By Rachel Henderson

This article is in the March/April issue 11 of Torah Sisters Magazine.

Recently my husband, Alex, gave a message offering a framework for ideas. Basically, he gave 10 Torah principles that he/we have worked out with much study and solidified as pillars in our faith. We use these principles to throw any new ideas at – to test them and to see if they hold up.

The purpose of a framework is to create something that is reiterative. So, something that can stand as a structure and be reused again and again for different circumstances. When creating a framework, you want to think about scenarios that can be overwhelming/stressful/frustrating, and that happen repeatedly. A framework can help you become better equipped to handle these repeating situations. Some examples are:

  • When you’re being questioned about a Torah topic
  • Education framework – for choosing curriculum/books
  • Grieving framework – for seasons of grief/loss
  • And for today’s purpose, when issues, big or small, come up between friends/spouses/acquaintances – a relationship framework.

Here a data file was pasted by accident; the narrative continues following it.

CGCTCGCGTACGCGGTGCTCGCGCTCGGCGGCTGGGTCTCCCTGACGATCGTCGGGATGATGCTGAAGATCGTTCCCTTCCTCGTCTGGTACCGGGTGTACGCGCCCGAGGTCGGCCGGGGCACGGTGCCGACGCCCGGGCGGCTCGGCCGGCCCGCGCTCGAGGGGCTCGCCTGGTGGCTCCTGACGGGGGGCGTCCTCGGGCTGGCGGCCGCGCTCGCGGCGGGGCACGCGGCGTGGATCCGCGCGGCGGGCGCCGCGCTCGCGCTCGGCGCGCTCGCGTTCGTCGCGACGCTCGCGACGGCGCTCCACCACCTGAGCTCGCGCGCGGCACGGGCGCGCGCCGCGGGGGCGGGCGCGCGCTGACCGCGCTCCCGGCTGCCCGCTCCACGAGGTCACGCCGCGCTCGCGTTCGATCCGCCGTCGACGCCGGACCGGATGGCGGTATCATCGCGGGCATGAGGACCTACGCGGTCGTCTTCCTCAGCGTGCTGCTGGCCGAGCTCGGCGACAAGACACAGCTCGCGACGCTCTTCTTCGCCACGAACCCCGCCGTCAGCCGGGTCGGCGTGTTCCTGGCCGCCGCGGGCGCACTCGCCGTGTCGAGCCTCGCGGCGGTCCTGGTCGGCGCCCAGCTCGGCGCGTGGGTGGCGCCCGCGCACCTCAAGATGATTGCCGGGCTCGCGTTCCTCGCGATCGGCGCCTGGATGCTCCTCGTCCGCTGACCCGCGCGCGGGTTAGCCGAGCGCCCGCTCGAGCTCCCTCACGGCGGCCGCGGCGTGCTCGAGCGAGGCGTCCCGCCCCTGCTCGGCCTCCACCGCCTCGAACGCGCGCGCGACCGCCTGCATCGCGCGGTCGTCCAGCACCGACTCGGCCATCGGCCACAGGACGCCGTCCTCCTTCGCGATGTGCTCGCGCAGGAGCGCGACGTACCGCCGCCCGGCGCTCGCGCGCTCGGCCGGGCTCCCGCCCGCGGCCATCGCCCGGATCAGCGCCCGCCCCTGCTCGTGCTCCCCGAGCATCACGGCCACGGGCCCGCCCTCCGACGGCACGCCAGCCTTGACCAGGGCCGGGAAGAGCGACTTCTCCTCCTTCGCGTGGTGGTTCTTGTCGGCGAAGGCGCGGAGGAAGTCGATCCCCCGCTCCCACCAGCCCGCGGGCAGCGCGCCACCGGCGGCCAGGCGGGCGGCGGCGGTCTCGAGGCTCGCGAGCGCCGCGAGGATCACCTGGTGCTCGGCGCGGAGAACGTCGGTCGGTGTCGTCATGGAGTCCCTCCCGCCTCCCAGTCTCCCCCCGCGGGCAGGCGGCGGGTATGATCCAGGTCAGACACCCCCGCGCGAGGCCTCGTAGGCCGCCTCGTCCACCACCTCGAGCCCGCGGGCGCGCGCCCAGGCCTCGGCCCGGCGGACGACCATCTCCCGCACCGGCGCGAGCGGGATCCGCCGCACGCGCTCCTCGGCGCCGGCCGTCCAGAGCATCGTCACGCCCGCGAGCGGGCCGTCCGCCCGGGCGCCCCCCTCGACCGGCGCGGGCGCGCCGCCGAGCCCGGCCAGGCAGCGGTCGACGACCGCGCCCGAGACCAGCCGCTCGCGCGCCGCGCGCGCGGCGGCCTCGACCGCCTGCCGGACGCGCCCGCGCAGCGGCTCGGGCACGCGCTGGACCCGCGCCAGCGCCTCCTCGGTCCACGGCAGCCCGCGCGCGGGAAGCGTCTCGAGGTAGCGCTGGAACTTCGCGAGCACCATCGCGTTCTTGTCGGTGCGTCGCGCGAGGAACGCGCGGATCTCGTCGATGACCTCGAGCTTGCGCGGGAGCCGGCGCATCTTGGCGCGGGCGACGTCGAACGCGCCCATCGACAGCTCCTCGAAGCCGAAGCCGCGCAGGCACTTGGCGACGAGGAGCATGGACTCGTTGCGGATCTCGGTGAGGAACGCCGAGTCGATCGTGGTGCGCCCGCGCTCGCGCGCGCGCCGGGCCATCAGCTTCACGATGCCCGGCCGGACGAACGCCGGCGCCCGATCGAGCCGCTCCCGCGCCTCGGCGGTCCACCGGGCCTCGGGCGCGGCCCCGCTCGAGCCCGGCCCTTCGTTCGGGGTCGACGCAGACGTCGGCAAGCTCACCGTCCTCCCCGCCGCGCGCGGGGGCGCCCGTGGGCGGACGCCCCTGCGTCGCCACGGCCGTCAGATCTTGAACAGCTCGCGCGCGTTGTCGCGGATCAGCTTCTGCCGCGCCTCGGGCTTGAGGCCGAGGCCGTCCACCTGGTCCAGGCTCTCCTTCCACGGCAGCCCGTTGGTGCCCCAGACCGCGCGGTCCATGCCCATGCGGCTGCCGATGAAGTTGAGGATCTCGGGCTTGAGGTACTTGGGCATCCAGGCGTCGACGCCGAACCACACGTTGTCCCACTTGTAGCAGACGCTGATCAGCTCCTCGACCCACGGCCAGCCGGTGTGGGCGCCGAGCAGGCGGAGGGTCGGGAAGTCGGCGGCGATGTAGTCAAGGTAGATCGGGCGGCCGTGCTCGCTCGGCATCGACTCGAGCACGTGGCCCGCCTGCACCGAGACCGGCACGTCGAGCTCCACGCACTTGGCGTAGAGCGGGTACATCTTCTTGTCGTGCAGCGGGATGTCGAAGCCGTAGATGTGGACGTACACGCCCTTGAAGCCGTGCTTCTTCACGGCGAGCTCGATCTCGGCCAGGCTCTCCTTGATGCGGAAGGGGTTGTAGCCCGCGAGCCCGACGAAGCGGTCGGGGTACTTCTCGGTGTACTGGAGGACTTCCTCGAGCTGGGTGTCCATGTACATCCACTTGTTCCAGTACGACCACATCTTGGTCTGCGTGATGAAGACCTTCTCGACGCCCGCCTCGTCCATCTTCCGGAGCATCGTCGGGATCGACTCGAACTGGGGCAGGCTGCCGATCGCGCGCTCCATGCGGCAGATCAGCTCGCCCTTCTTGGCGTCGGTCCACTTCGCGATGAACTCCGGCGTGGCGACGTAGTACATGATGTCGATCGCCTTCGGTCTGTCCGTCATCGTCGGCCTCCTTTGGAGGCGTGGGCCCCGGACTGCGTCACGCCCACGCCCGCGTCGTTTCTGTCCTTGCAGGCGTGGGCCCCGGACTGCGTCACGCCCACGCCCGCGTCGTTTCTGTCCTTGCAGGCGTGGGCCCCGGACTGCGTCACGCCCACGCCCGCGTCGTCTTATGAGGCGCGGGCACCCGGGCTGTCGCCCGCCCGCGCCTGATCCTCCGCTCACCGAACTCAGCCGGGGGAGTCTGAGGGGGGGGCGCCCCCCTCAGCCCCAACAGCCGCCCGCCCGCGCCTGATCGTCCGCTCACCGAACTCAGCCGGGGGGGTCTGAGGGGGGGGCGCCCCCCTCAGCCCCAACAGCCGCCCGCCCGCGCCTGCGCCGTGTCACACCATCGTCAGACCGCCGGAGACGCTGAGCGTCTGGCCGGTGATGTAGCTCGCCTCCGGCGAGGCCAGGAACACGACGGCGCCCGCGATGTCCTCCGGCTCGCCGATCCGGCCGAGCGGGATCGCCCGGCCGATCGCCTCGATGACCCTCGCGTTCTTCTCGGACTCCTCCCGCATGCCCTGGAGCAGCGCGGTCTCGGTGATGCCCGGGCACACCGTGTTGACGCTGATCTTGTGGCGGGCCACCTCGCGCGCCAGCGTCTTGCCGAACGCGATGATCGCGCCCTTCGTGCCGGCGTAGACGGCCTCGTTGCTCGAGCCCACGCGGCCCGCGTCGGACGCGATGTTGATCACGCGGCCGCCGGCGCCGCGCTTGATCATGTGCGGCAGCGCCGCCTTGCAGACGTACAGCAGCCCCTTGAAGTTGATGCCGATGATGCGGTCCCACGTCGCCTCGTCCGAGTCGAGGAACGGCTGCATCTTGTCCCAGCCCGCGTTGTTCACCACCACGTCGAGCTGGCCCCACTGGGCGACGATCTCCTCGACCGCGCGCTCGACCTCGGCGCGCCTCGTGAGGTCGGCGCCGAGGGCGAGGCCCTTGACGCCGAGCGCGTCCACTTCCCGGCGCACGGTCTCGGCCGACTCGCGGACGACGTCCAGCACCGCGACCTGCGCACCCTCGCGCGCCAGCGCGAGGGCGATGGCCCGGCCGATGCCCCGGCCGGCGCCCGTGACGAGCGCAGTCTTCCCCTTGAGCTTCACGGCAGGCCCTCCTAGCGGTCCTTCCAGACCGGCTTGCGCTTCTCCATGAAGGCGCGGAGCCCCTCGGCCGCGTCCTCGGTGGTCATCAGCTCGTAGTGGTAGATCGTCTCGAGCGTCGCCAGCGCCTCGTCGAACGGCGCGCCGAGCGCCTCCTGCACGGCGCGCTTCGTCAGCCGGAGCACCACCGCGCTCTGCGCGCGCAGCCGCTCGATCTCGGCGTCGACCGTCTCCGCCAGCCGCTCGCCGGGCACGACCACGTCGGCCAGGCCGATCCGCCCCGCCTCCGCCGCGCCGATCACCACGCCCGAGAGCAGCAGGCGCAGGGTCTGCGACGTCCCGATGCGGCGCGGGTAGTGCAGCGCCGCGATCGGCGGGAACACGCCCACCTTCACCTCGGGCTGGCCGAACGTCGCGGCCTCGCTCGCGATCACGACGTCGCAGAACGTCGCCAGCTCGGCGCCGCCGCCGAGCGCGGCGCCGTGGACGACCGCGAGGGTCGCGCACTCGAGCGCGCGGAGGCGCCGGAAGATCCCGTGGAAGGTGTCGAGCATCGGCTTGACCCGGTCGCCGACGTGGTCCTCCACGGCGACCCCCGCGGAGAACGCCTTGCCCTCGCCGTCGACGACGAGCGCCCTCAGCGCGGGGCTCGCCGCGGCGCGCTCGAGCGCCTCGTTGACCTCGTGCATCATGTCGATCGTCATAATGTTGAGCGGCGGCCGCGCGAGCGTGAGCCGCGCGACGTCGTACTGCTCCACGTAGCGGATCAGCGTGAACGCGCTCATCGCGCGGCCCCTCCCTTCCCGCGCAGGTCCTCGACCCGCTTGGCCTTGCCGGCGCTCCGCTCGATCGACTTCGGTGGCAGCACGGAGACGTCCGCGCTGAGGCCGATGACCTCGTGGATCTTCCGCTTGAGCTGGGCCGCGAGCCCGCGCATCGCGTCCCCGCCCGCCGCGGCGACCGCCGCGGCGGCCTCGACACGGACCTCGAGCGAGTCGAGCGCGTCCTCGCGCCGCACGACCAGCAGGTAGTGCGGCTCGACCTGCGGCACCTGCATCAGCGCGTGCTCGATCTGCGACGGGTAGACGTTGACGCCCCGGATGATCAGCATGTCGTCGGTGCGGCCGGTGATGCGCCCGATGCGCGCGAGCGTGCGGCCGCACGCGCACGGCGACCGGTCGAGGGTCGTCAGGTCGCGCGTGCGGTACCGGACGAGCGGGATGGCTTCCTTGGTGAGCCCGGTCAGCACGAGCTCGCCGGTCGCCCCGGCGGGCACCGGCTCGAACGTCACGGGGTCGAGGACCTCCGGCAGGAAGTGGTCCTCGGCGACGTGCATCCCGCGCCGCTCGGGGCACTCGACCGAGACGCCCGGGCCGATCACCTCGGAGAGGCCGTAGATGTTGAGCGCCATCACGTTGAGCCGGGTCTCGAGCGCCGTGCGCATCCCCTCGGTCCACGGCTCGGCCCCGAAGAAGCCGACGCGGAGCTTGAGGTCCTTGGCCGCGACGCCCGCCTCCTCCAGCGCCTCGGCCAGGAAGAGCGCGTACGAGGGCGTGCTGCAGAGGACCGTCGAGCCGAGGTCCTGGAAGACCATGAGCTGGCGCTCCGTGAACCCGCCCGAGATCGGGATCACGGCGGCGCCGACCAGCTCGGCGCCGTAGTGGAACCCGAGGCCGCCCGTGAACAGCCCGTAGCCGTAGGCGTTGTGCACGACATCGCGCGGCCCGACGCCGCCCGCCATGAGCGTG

Often I would find myself agonizing over how to address something. Should I address it? If so, how? How do I ensure I act well while doing it and not cause more problems than already exist? Essentially, how do I act rightly in relation to the people around me? So today, in a similar fashion to Alex, I thought I would share with you what I have developed as my framework for dealing rightly with people. 

When an issue arises, before I act, this will serve as a good starting point. It will remind me of the values I hold and help me act out those values.

I am not claiming that I exercise these perfectly. In fact, many of these came to mind because I failed to do these, and problems arose. However, while putting this together, it solidified in my mind that I am passionate about learning how to do this. Learning how to act right, honest and true is one thing. But acting right, honest and true when the people around you are not, now that is a whole different animal.

These principles came from deep in my soul and are the collection of many Biblical wisdom principles, books I’ve read, and encounters I’ve had. I believe that mastery of these principles will change our conduct to honor Him and pave the way for true and meaningful relationships (which also honors Him). Lastly, as women, I think we are uniquely positioned to employ these principles. Women love people and relationships and communing. We play a huge role in how well relationships function or how they don’t. I hope they are helpful and serve as a starting point for you to create your own framework.